"I'd been in the studio for a week straight. Caught by the muse, you know? I've been doing this piece in oils, Dusk Over Puget Sound. Sleeping on the couch, eating nothing but delivery, wearing the same clothes for three days until Anthony showed up with spares and made me change. Just to finish it, you know? I couldn't stop, couldn't let it slip away. So I finally got there, the whole thing finally clicked, I was done, and I staggered into the shower. I'd had paint on my face, in my hair, up to my elbows for six days, and my fingers were cramping and stiff from the cold studio and the detailing, and I finally got to be clean, but my hand wouldn't wash. All that warm water and all that turpentine and my fingers were still cold and black and lifeless. Freakiest moment of my entire life, and that includes walking in on my parents having sex when I was fourteen." She looks up, apologetic. "Sorry, was that TMI?"

You pull a chair over to her bedside and sink down in it with a wry smile. "Just a little. Don't worry about it, though, I've heard worse. People say all kinds of things when they're stressed."

"Stressed doesn't begin to cover it." She looks down at her open palms with a bitter scowl. "I'm an artist. I need my hands."

"Even if we have to take most of both fingers, you won't lose any dexterity in the others," you assure her.

"It doesn't matter," she says. "I use it all, I use everything. Especially when I sculpt, I need every finger on the clay. But even... It'll throw off my balance." She stares up at the ceiling again. "You don't understand."

"No, I probably don't. Probably no one does who isn't about to lose part of her fingers. I do know this, though -- surgery has a lot in common with art." You realize quite suddenly, and with surprising dismay, that you've never seen one of Addison's drawings. "You have to have good hands, at least. Steady, precise, just like an artist. And I used to know a surgeon with only four fingers. He worked with my mom, and he was pretty good from what I hear."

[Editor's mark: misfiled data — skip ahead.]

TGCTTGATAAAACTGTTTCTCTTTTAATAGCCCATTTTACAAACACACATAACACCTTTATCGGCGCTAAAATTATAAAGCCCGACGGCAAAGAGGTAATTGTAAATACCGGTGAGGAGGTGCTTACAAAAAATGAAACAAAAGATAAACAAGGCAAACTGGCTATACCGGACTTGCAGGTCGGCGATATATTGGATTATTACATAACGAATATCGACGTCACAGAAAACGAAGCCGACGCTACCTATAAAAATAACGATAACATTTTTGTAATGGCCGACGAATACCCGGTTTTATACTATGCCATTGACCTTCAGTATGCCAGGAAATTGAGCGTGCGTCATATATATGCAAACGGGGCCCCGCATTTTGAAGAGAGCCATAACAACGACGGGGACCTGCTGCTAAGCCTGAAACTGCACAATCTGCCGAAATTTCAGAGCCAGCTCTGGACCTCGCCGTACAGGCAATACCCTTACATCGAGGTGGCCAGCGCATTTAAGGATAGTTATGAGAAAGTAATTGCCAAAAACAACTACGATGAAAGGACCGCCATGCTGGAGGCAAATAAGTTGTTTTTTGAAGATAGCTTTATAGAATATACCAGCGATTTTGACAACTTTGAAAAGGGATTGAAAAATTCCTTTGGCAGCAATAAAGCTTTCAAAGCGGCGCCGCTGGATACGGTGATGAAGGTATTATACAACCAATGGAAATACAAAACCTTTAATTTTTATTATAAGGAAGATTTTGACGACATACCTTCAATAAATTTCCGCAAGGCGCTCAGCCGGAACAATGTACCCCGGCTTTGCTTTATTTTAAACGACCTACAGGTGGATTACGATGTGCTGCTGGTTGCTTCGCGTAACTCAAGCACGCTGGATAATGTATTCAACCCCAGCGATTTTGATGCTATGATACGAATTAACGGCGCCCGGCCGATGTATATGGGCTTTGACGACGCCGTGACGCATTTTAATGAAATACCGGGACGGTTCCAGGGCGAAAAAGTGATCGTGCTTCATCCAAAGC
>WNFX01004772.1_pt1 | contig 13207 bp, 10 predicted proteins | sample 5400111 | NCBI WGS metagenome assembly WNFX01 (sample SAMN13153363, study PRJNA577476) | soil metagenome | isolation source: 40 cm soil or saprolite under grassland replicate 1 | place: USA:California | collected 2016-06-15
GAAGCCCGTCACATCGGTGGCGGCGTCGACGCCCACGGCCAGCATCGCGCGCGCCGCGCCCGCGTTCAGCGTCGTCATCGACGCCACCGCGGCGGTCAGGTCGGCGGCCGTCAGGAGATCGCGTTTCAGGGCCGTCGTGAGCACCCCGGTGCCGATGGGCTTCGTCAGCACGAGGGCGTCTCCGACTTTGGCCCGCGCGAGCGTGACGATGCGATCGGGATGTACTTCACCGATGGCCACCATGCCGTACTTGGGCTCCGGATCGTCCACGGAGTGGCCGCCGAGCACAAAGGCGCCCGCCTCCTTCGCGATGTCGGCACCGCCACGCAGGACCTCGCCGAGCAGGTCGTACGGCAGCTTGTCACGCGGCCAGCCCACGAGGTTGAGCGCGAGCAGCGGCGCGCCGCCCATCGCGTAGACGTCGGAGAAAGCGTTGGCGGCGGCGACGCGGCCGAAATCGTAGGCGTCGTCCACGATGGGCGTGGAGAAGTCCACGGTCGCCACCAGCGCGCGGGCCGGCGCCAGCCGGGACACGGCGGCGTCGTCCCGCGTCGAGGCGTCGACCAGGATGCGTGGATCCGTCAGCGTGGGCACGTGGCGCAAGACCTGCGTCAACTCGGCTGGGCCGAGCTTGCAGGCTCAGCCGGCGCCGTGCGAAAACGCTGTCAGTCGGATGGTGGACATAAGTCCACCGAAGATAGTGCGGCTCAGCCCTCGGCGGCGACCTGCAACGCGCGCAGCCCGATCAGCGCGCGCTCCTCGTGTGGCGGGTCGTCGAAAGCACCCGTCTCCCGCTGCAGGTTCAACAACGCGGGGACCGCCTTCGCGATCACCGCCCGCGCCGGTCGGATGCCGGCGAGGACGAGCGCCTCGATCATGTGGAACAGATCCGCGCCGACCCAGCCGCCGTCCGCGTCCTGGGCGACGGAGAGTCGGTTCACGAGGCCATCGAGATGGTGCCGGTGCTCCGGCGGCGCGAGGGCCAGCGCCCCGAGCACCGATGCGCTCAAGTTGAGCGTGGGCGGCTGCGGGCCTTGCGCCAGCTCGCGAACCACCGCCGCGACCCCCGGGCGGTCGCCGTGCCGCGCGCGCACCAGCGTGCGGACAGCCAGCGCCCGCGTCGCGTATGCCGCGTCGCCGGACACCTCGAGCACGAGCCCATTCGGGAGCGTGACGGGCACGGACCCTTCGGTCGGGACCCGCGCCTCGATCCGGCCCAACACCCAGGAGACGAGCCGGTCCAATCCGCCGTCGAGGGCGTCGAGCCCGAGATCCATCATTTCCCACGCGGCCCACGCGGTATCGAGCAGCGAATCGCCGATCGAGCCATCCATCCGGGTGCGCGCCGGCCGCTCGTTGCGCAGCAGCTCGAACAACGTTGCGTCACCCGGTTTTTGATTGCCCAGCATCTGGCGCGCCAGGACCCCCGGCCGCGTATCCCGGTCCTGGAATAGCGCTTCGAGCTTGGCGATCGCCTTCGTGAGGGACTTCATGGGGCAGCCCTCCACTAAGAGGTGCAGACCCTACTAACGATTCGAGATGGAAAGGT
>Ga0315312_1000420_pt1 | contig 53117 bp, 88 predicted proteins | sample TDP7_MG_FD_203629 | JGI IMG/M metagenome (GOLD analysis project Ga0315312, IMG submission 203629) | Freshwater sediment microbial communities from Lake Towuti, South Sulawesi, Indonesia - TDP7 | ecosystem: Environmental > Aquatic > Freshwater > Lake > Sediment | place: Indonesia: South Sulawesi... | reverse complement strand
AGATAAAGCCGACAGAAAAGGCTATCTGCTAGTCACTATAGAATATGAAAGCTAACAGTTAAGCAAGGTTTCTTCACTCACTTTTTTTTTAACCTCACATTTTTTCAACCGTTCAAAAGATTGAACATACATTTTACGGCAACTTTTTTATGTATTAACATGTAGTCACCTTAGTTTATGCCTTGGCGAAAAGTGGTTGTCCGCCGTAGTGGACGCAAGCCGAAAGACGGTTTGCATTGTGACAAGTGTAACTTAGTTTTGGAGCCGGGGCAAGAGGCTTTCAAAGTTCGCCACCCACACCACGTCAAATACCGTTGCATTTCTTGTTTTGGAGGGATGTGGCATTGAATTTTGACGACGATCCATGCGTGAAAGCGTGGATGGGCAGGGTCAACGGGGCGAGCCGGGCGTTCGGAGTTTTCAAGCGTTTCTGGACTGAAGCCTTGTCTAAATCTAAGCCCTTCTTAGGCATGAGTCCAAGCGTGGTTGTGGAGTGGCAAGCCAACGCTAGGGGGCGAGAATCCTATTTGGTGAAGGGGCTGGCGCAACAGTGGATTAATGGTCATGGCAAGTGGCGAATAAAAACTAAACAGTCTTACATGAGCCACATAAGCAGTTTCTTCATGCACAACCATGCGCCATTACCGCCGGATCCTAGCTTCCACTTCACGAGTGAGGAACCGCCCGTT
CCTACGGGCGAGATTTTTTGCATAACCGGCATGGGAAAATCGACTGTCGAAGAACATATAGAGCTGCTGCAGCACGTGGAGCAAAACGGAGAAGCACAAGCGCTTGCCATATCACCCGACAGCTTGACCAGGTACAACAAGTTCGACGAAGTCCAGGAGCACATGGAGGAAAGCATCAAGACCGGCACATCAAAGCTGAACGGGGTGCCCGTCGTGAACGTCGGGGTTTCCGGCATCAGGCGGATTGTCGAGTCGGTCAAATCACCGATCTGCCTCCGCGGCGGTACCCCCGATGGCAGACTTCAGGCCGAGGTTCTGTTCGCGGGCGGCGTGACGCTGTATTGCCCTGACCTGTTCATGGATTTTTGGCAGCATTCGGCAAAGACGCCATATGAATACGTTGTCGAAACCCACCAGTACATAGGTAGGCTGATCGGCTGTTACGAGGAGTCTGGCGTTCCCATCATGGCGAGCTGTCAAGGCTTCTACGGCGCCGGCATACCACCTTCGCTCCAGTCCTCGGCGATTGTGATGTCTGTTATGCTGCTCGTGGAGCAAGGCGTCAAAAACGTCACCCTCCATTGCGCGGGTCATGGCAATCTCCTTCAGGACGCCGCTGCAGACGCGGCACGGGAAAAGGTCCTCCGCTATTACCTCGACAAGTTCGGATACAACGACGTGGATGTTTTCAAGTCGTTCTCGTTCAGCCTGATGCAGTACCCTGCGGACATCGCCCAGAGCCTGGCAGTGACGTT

Keiko's quiet for a while, and then she looks over at you again. "Is that why you became a surgeon? Because your mom was one, I mean?"

"Sort of," you shrug, and then, struck by some odd impulse toward disclosure, add, "More because being a good surgeon was the one achievement she couldn't dismiss as being unimportant."

"That sucks," she says feelingly.

"So does losing your fingers."

She nods, blue hair bobbing against the pillow. "Truer words were never spoken."


You're poking a shot of Jose Cuervo around the bar, making twisty shapes out of the sweat rings, when Addison appears in your peripheral vision and slides onto the stool beside you.

"Thought I might find you here," she says as she grabs a couple complimentary peanuts.

"You were looking for me?"

"I wanted to apologize for Nancy."

"Hey, it's not your fault the Shepherds all hate me."

"Um." She crushes a peanut absently. "That's not entirely true."

You still your hand over your tequila and give her an incredulous look, but she's avoiding meeting your eyes.

"See, Derek's family is sort of... everyone's family. Mark, Savvy, Weiss, Cab, Trish -- we all kind of revolve around Derek and Nancy and Kathleen. Cab and I married in, but even Savvy and Weiss still do Thanksgiving at Cab and Kathleen's place. So there's a lot of... gossip."


She cringes a little. "I may have... called Savvy. After the prom." It's a testament to how embarrassed she is that she doesn't even do the eyeroll that everyone does when they actually say the word 'prom' out loud. "I was kind of drunk. And I think I ranted a bit."